Slideshow: Your Fit Food Pyramid
By: Jennifer Sygo, MsC, RD; Photography by: Maya Visnyei
1. Protein (8–12 servings per day)
Depending on the intensity and frequency of your workouts, your protein needs could be up to double those of the average woman (up to 1.6 grams per kilo, or about 0.75 grams per pound). That, combined with protein’s appetite-suppressing effects, makes it absolutely essential for active women. The key is to distribute your protein evenly throughout your day to make sure you are always building up, not tearing down, muscle.
1 serving = 10 g protein or about 1 1/2 oz lean meat, 10 oz milk or soy beverage, 3/4 cup yogurt, 1/3 cup cottage cheese, 2 egg whites or 2 oz tofu
2. Non-Starchy Vegetables (5–7 servings per day)
As the foundation of any healthy diet, non-starchy vegetables such as spinach, asparagus, cauliflower, onions and bok choy are fiber-rich, low-calorie disease fighters that will keep you both healthy and lean. Aim to include at least a handful of veggies at both lunch and dinner each day, and emphasize a variety of colors to give your diet a broad spectrum of vitamins, minerals and antioxidants.
1 serving = ½ cup cooked or 1 cup raw, leafy greens
3. Whole Grains And Starchy Vegetables (2–6 servings per day)
A key source of carbohydrates to fuel your workouts, your whole-grain and starchy vegetable needs will vary with your training. If you are going heavy on cardio, or you’re involved in endurance sports, you’ll probably want to include foods like oatmeal, quinoa and sweet potatoes at each meal. If you’re trying to shed weight before competition, or focusing on weight training more than cardio, then you can bring your intake down a few notches.
1 serving = 1/2 cup cooked grain, sweet potato, squash, etc., or 1 oz cereal or oatmeal
4. Fruits (2–4 servings per day)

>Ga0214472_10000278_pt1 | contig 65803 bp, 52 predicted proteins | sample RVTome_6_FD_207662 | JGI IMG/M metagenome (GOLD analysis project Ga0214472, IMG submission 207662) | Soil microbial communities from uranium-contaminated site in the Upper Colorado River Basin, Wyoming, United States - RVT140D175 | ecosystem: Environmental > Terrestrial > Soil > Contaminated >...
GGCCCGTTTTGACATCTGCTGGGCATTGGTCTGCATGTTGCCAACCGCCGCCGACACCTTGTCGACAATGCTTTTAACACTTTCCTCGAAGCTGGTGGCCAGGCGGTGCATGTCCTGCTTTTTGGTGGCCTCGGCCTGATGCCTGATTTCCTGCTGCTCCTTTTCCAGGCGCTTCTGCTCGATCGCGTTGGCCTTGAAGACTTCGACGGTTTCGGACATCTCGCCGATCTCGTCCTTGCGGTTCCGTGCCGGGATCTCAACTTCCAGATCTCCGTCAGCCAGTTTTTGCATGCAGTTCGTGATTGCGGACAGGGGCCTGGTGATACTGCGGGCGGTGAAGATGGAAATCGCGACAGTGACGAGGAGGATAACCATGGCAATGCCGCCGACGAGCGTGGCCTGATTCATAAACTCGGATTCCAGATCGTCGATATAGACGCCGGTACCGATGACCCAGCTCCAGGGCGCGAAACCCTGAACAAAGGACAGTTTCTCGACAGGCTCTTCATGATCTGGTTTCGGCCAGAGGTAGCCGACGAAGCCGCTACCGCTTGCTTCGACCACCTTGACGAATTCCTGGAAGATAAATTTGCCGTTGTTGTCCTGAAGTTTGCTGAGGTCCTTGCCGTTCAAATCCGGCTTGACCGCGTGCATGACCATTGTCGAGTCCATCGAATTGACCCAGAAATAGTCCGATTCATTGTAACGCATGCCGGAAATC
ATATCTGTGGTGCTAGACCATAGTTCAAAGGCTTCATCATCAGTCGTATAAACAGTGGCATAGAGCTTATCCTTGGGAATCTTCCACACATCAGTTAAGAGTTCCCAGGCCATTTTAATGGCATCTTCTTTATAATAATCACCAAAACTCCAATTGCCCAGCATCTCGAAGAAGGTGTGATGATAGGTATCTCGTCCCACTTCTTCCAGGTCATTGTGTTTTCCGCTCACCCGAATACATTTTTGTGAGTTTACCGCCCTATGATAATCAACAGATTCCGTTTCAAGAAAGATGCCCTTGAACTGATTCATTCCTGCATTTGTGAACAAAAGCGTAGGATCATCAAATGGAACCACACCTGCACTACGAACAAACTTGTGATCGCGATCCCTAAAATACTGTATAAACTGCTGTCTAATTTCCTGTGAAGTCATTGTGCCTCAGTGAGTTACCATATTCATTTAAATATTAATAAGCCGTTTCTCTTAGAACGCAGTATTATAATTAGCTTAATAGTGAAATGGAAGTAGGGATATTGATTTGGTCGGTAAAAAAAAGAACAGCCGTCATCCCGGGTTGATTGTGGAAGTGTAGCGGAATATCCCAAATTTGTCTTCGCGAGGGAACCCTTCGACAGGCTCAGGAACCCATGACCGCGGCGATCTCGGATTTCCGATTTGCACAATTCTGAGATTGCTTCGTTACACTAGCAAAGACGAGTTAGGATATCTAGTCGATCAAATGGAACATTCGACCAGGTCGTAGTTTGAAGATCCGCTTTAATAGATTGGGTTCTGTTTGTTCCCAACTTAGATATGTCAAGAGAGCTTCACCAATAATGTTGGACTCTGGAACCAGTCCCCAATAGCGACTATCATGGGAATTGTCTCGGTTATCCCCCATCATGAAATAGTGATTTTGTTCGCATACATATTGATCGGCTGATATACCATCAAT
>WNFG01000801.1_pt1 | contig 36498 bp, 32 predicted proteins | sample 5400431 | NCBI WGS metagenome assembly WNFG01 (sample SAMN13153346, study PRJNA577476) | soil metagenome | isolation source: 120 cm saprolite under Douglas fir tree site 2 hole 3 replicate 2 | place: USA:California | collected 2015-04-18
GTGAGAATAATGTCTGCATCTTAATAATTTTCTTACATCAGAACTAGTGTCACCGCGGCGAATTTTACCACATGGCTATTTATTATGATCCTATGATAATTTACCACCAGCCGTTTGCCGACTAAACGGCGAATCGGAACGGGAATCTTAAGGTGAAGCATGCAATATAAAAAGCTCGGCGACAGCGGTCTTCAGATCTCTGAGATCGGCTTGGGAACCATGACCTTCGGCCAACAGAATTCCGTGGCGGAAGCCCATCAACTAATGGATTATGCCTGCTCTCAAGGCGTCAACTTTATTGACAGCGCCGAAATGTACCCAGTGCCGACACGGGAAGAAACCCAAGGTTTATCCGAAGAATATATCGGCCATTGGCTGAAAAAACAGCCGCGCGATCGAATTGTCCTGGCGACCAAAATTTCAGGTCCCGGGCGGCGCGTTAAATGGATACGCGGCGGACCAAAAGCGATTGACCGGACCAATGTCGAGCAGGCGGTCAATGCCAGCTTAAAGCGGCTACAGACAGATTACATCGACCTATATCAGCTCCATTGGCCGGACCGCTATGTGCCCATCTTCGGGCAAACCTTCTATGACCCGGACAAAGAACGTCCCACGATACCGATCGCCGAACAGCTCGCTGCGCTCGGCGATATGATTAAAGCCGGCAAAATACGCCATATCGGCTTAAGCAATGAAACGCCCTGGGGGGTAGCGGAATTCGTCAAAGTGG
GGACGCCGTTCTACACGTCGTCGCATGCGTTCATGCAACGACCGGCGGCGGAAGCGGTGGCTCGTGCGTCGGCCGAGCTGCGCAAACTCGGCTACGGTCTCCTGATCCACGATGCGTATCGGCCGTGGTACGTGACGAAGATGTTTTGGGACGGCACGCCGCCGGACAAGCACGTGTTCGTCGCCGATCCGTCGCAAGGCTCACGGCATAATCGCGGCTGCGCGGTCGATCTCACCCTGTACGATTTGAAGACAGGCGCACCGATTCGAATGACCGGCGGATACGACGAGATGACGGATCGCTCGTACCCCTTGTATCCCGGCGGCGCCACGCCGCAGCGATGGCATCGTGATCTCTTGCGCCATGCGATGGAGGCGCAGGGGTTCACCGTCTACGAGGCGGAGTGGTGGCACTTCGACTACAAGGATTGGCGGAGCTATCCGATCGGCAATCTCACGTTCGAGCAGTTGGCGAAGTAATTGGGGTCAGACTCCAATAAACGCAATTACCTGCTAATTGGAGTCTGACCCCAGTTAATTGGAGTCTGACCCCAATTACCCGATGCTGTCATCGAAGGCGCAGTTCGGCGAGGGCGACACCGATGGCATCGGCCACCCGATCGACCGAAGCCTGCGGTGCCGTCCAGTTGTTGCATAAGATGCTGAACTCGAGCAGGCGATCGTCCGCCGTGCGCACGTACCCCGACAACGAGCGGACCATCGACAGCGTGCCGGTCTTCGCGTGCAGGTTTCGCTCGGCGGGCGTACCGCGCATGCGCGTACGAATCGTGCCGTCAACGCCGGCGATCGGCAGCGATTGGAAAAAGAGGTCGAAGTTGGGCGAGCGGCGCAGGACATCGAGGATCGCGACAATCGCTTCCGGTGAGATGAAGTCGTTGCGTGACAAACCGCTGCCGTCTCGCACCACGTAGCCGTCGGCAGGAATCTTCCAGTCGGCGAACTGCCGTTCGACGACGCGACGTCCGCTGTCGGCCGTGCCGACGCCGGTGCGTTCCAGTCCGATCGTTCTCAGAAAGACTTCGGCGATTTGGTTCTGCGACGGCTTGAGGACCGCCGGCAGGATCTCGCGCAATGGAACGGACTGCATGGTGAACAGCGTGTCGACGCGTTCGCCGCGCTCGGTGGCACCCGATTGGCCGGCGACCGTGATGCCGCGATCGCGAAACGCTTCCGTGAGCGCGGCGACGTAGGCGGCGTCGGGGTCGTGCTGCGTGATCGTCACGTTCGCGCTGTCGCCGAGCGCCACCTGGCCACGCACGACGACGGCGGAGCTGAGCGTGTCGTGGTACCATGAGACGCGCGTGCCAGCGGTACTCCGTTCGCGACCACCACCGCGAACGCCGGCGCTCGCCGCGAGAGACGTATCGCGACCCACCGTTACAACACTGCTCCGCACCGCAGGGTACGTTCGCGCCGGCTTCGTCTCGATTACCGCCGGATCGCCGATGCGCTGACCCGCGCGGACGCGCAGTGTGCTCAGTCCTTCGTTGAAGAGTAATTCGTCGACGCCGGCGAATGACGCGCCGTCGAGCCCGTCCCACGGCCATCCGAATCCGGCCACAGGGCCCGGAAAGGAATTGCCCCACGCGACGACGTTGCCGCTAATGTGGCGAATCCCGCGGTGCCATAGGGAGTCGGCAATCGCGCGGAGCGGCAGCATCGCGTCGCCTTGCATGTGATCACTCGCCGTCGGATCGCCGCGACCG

Often thought of as a nutritional no-no because of the sugar content, most fruit actually has a limited impact on blood glucose (sugar) levels, and the fiber and antioxidants are tough to beat. On top of that, research suggests that consuming foods high in water (like fruits, veggies, soups, and yogurt) can help you to feel more full, contributing to weight loss over time. Be sure to focus on whole fruits, rather than juice, whenever possible.
1 serving = 1 fist-sized piece of fruit
5. Healthy Fats (2–4 servings per day)
Still underappreciated after all these years, healthy fats like olive oil, ground flaxseeds, avocadoes and pumpkin seeds are critical for maintaining a healthy metabolism, fighting belly fat and preventing heart disease. Whether it’s olive oil on your salad at dinner, or a handful of almonds mid-afternoon, try to include a source of healthy fats at most meals and snacks.
1 serving = 2 tsp oil, 1/4 avocado, 2 tbsp nuts or 4 tsp seeds)
6. Supplements (1–3 servings per day)
With mounting evidence that high doses of some vitamins might not be good for everyone, it’s important to evaluate your supplement routine carefully. For most, a daily dose of immune system-boosting vitamin D makes good sense, since the sun is simply too weak most of the year to produce it naturally in our skin, and food sources are scarce. Beyond D, fish oil supplements are valuable for heart and brain health, and to control inflammation in your hard-working joints, while protein supplements such as whey, casein or soy protein powder can boost muscle recovery.
7. Refined Carbohydrates (1 serving per day)
While it might be easy to consider these foods as off limits, refined carbs can be helpful during recovery, or right before a workout if you’re running low on fuel. If you do include them in your diet, try to make healthier choices more often, like fig bars, banana bread, or dark chocolate, versus the junky stuff (think: soda) that is virtually nutrient-free.